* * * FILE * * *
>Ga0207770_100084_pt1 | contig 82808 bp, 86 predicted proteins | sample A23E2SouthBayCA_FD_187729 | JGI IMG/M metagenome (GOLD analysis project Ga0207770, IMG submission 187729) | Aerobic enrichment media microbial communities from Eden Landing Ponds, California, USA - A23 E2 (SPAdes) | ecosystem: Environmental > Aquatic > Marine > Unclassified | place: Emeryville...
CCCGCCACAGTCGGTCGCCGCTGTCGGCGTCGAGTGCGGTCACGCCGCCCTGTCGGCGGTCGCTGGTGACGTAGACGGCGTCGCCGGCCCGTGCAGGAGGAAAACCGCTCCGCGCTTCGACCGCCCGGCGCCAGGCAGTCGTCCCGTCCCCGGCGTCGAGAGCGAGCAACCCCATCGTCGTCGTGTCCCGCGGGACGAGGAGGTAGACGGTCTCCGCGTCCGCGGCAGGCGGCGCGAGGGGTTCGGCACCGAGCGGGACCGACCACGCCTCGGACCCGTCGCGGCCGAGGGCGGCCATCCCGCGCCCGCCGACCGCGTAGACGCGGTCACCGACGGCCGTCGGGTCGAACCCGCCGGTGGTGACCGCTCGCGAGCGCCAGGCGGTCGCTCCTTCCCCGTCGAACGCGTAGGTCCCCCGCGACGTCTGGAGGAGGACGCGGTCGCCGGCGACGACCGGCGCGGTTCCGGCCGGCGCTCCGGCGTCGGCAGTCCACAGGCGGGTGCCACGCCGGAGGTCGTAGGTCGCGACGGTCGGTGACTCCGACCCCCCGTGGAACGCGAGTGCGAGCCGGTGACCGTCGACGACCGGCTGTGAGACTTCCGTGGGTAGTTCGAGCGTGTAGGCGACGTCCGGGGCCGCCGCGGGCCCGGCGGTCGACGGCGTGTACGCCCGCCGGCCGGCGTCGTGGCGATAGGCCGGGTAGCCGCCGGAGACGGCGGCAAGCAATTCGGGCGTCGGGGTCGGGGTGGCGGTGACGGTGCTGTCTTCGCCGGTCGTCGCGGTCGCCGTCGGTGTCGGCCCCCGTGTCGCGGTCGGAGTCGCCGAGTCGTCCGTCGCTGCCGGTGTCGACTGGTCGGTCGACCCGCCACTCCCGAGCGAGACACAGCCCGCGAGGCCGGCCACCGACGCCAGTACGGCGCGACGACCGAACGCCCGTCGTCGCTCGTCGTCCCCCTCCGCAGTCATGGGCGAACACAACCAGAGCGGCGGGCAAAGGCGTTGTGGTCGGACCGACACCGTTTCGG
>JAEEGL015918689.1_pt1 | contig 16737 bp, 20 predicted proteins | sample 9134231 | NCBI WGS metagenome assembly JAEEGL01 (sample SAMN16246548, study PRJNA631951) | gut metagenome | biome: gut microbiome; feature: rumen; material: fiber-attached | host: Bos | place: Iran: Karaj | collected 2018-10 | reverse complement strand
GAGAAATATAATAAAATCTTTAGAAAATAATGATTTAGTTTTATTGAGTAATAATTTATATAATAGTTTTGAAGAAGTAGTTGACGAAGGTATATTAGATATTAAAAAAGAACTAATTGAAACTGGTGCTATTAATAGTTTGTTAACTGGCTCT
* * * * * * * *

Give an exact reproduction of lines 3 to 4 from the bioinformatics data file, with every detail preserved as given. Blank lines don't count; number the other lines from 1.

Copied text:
>JAEEGL015918689.1_pt1 | contig 16737 bp, 20 predicted proteins | sample 9134231 | NCBI WGS metagenome assembly JAEEGL01 (sample SAMN16246548, study PRJNA631951) | gut metagenome | biome: gut microbiome; feature: rumen; material: fiber-attached | host: Bos | place: Iran: Karaj | collected 2018-10 | reverse complement strand
GAGAAATATAATAAAATCTTTAGAAAATAATGATTTAGTTTTATTGAGTAATAATTTATATAATAGTTTTGAAGAAGTAGTTGACGAAGGTATATTAGATATTAAAAAAGAACTAATTGAAACTGGTGCTATTAATAGTTTGTTAACTGGCTCT